Life as we used to know it has been upended. But before anyone else declares that “nothing will ever be the same” let us not forget that Big Brother never sleeps. From California to Maine, the mass surveillance of lawful Americans and attacks on whistle-blowers who shine a light on abuse continues even during a national pandemic.
Campus police at the University of California at Santa Clara teamed up with local and federal law enforcement, a fusion center and the California National Guard to spy on graduate students protesting for a living wage, according to documents uncovered by Vice. The documents reveal that law enforcement used military-grade surveillance technology and monitored student social media accounts to produce “intelligence” on peaceful protesters supporting the teaching students’ four-month old wildcat strike. One of the documents, which alleges without evidence the students planned to “escalate” their activity, is dated a day before police arrested 17 people at a campus protest. A student activist says an officer attempted to intimidate him at a different event by approaching him and indicating he knew the activists’ full name, birth date and hometown.
For the next six months Baltimore police will fly aerial surveillance planes to record the movements and activities of its residents. Similar to a previous program that was not made public until after it was operating, the Aerial Investigation Research (AIR) Pilot Program uses planes equipped with high-tech cameras that can track the locations of people and vehicles in a 32-square-mile area. The footage is supposed to be used to assist police with criminal investigations, but without proper safeguards and transparency, the program is ripe for abuse.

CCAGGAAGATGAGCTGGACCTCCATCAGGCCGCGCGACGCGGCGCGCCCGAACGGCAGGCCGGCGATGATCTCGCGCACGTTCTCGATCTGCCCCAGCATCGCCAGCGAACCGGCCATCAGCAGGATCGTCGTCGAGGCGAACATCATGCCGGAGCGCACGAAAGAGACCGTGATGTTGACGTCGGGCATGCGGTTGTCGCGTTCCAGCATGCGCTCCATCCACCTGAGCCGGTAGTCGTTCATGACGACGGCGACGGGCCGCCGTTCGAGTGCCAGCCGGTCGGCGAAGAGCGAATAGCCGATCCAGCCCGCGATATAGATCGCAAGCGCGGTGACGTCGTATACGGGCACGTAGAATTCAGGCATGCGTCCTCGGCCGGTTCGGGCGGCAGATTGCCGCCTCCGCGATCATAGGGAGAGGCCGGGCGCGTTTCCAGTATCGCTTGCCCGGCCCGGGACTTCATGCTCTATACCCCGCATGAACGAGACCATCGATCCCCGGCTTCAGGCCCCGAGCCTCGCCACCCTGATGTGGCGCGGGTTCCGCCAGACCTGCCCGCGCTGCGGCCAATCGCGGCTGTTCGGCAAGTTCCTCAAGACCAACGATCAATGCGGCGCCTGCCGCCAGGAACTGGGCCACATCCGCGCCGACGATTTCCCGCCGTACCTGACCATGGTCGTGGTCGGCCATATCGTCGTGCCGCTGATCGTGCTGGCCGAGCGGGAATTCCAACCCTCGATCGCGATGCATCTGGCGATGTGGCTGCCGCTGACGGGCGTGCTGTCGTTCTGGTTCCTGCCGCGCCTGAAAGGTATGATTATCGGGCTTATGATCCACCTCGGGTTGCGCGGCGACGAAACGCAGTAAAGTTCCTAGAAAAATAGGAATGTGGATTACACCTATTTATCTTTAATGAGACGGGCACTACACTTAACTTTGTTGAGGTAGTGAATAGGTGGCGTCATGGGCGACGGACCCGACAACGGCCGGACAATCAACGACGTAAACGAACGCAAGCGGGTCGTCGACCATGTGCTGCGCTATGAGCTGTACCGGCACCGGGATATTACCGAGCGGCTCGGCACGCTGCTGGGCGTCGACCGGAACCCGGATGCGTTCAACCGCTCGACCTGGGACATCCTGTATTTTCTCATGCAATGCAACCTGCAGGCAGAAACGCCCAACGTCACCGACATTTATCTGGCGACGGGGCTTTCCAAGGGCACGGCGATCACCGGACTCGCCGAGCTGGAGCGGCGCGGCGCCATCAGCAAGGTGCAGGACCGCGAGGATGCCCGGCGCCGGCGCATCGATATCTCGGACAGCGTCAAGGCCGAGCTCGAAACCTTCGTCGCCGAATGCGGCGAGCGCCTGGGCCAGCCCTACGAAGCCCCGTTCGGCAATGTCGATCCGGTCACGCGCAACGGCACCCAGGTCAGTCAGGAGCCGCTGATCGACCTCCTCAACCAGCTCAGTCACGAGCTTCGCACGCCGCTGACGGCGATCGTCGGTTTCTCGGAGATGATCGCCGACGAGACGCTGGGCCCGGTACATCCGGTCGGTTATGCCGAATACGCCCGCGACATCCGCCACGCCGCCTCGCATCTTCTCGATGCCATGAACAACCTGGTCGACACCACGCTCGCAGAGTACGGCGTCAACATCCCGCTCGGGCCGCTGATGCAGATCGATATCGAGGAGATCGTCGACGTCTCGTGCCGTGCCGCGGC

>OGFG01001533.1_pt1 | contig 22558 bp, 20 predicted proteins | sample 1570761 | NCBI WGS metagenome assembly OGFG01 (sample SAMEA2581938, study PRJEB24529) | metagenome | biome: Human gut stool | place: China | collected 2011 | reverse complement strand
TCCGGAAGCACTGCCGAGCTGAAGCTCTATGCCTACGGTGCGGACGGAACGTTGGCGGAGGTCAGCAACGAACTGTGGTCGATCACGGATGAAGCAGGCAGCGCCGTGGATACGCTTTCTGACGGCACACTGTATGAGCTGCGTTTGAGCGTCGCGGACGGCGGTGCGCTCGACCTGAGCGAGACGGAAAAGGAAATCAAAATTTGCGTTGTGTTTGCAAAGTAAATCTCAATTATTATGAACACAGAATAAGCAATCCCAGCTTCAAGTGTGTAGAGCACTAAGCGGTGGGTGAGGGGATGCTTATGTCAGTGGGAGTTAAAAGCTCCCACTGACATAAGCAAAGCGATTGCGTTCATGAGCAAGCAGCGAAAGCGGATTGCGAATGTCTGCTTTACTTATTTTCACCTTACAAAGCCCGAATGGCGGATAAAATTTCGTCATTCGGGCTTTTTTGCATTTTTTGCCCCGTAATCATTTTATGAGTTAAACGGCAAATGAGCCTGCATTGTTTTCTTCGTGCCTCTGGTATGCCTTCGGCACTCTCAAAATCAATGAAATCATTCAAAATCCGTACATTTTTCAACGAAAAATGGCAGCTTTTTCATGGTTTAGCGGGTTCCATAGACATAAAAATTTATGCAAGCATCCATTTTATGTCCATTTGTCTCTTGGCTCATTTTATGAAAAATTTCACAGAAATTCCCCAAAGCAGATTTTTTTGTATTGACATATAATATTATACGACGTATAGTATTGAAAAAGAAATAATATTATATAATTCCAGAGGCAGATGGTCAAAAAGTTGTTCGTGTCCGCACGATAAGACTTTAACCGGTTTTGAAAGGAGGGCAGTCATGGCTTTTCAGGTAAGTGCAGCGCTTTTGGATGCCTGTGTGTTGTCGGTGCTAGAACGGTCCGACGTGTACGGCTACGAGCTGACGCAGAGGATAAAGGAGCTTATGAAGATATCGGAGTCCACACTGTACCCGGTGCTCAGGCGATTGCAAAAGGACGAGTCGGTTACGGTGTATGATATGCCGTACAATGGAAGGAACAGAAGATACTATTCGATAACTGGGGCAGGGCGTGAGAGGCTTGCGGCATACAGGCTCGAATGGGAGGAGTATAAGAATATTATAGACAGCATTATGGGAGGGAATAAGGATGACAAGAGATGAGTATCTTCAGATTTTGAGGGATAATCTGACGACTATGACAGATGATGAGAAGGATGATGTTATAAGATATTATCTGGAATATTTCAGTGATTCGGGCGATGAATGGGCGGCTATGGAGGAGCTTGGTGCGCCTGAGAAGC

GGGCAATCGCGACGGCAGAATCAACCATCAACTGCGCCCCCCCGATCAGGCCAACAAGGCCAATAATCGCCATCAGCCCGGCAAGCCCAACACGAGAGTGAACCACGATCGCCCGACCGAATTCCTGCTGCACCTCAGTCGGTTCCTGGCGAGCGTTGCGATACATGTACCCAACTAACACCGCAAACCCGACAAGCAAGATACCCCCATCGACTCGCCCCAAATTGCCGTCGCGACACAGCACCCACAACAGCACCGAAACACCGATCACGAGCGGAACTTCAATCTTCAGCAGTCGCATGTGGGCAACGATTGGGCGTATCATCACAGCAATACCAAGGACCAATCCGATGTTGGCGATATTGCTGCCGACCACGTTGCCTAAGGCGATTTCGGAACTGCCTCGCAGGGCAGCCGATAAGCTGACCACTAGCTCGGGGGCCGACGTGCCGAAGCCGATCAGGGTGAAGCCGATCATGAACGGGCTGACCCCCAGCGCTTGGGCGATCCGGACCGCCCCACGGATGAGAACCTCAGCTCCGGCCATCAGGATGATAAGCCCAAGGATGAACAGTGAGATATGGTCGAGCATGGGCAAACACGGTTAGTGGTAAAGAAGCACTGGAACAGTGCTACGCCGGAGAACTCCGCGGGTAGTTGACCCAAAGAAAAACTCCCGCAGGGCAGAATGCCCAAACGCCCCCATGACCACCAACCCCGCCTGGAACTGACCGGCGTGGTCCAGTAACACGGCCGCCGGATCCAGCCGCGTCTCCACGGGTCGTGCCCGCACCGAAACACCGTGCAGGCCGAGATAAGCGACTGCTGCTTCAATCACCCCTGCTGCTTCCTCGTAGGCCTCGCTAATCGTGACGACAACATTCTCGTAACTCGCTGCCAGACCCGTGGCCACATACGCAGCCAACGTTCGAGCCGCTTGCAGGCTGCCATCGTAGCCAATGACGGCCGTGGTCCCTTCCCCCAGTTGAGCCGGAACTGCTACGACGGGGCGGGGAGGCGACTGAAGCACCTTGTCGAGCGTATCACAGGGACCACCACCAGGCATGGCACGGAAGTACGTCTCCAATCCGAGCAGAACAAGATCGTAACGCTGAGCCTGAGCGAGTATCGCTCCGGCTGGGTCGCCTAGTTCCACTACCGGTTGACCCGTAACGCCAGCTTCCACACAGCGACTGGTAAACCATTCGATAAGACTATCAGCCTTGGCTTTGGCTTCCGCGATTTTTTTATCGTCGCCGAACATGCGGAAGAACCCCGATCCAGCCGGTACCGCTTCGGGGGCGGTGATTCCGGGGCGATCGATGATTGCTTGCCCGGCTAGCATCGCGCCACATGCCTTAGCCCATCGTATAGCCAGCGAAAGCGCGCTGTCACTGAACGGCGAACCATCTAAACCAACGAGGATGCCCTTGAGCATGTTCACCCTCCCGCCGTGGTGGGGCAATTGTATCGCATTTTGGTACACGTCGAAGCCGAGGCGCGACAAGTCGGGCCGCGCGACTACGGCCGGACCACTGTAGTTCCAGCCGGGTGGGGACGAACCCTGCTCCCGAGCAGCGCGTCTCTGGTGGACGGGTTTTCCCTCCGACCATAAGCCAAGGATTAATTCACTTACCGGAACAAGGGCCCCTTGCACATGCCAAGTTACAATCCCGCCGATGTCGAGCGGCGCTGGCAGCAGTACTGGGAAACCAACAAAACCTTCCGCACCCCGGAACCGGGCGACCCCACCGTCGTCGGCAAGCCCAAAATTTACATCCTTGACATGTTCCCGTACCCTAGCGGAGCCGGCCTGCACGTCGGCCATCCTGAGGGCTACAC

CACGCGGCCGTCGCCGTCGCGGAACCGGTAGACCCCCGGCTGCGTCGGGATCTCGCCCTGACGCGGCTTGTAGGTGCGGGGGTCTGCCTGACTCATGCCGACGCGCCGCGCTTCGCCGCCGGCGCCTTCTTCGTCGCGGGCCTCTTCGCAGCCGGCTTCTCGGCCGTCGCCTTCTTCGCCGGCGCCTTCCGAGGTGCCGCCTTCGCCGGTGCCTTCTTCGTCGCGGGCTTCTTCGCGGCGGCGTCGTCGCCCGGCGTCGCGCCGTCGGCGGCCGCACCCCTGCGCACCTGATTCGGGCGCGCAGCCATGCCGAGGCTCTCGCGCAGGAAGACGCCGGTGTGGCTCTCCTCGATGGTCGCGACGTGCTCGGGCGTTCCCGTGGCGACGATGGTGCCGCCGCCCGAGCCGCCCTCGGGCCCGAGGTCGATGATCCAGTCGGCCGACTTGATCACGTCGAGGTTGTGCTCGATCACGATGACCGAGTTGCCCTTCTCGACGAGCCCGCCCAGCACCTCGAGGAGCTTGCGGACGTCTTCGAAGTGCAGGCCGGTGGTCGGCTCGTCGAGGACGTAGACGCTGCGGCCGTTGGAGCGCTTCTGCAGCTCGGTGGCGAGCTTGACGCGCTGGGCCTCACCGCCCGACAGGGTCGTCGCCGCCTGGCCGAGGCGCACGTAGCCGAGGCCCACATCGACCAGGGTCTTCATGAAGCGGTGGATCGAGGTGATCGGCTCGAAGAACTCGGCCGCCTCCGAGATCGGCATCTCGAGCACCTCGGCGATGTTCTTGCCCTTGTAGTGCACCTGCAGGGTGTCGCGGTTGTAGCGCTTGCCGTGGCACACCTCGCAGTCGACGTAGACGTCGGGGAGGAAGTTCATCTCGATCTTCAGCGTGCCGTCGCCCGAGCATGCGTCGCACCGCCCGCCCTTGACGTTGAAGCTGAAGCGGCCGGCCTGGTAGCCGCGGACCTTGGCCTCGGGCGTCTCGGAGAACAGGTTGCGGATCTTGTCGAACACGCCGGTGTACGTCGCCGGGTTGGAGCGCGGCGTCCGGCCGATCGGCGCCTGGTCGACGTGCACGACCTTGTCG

There is no indication that the costly aerial surveillance reduces crime and residents are already questioning the disparity of where the planes are being deployed and who will have access to their location and activity data captured by the planes.
The Phoenix Police Department used a specialty surveillance camera to monitor peaceful protesters at the Arizona Capitol in April. The camera, known as Strongwatch, is typically mounted on the bed of a pick-up truck and can rotate 360 degrees and stretch up to 30 feet into the air to provide on ground or aerial surveillance. It allows law enforcement to view people up to five miles away and comes with night vision capabilities and thermal imaging. Just as with other surveillance tech like Stingrays, police departments are signing non-disclosure agreements with the camera’s manufacturer to prevent the public from learning where and how it’s used to surveil residents.
A former Maine police officer who said that the state’s fusion center is illegally gathering and sharing information about protesters, would-be gun buyers and other residents, has sued the center after being demoted for reporting the violations to his superiors. The Maine Intelligence Analysis Center routinely collects and stores information about residents, including vehicle data of cars making trips from Portland to New York City captured by license-plate readers, according to George Loder, a former Maine State Police officer since 1994. “The information is mined from the license plate data of the other agencies by computer without any pre-existing suspicion of criminal activity,” part of his complaint said.
The state legislature is holding an inquiry to investigate the allegations of illegal surveillance.